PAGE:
Figure 1: Treatment of rhinitis

Treatment of rhinitis

*Check nasal inhalation technique and compliance

INS=intranasal corticosteroids; SPT=skin prick test; RAST=radioallergosorbent test; QoL=Quality of Life; NSAID=non-steroidal anti-inflammatory drugs. Reproduced with kind permission from BSACI; www.eguidelines.co.uk/links/guidelines/summaries/eye_ear_nose_throat/bsaci_rhinitis.php

Referral

Referral to an ENT clinic should be made if certain signs are found on examination. These are:

  • evidence of nasal crusting or bleeding from the nostrils, which may be a sign of systemic disorders such as sarcoidosis or Wegner’s granulomatosis—for example, blood-stained discharge, crusting high in the nasal cavity, or nasal collapse
  • unilateral symptoms and signs, such as nasal obstruction (which may be due to new polyps or nasal tumours), nasal perforation, or ulceration—these warrant urgent ENT referral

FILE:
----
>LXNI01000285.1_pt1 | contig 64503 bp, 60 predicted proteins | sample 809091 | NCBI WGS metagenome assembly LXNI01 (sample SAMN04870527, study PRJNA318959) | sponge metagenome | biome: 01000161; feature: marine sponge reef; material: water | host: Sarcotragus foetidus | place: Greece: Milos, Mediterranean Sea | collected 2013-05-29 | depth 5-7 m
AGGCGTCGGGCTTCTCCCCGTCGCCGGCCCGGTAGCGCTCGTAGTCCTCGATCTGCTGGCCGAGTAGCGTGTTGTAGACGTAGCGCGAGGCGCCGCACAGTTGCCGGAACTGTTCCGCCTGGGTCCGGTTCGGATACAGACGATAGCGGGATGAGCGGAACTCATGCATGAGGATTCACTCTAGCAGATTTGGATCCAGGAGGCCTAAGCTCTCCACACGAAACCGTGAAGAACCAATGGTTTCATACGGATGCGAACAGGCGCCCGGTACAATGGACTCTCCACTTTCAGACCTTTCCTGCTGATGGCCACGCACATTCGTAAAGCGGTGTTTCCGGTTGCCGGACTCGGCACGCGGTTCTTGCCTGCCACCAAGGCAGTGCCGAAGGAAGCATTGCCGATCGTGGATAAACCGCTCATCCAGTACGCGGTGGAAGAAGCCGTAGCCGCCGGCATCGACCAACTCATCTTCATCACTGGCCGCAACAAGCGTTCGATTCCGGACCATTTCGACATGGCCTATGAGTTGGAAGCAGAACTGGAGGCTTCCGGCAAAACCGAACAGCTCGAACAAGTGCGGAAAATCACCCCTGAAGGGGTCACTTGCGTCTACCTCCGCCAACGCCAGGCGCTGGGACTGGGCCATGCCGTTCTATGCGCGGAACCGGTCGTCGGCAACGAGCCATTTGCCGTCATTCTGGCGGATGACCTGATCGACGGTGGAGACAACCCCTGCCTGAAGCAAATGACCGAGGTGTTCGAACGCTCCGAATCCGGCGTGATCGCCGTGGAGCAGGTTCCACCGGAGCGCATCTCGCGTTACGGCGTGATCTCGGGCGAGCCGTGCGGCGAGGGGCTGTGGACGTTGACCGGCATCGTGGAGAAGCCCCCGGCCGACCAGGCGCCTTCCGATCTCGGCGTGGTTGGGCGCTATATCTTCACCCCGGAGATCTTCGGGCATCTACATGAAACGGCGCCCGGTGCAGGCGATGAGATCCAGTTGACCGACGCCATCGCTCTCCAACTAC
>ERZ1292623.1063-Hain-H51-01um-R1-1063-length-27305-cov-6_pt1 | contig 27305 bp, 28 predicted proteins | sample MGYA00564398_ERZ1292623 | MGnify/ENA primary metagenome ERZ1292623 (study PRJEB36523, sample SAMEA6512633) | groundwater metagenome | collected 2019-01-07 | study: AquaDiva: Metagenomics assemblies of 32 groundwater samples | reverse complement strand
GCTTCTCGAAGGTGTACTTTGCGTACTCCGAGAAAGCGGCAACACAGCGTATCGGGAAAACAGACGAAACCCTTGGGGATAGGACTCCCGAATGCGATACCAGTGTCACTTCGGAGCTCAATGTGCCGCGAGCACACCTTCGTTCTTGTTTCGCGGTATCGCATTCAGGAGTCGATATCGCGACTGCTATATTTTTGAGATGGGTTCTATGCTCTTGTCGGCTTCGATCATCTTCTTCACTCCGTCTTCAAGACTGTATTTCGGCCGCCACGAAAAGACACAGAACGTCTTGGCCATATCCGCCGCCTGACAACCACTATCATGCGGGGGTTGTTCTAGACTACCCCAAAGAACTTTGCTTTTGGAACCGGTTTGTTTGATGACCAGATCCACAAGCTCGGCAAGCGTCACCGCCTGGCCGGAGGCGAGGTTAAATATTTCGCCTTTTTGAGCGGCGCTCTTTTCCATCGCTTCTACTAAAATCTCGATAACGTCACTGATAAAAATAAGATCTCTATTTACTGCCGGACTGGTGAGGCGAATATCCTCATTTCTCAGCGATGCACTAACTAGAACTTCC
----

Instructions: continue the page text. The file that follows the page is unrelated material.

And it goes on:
• the presence of thick, green nasal secretions, suggesting an acute or recurrent infective rhinitis or sinusitis in the presence of a periorbital cellulitis—this warrants urgent ENT referral.

Patients should be referred to an allergy clinic under the following circumstances:8

  • inadequate control of symptoms—if symptoms are classical of an infective rhinitis but standard therapy does not control symptoms (see below)
  • classical symptoms of allergic rhinitis (itching, associated conjunctivitis, exacerbation with a specific season or allergen), which fail to respond to therapy
  • recurrent nasal polyps
  • systemically unwell as a result of rhinitis
  • no obvious cause and need for allergen or trigger identification
  • inadequate response to standard treatment
  • need to consider desensitisation
  • presence of multisystem allergy (e.g. rhinitis with asthma, eczema, or food allergy)
  • occupational rhinitis.

Pharmacological treatment

Antihistamines

The principle of use for both oral and intranasal antihistamines is that they should be taken on a regular basis. If symptoms are mild, use non-sedating oral or topical intranasal antihistamines:

  • oral antihistamines include: cetirizine, fexofenadine, loratidine, desloratidine, or levoceterizine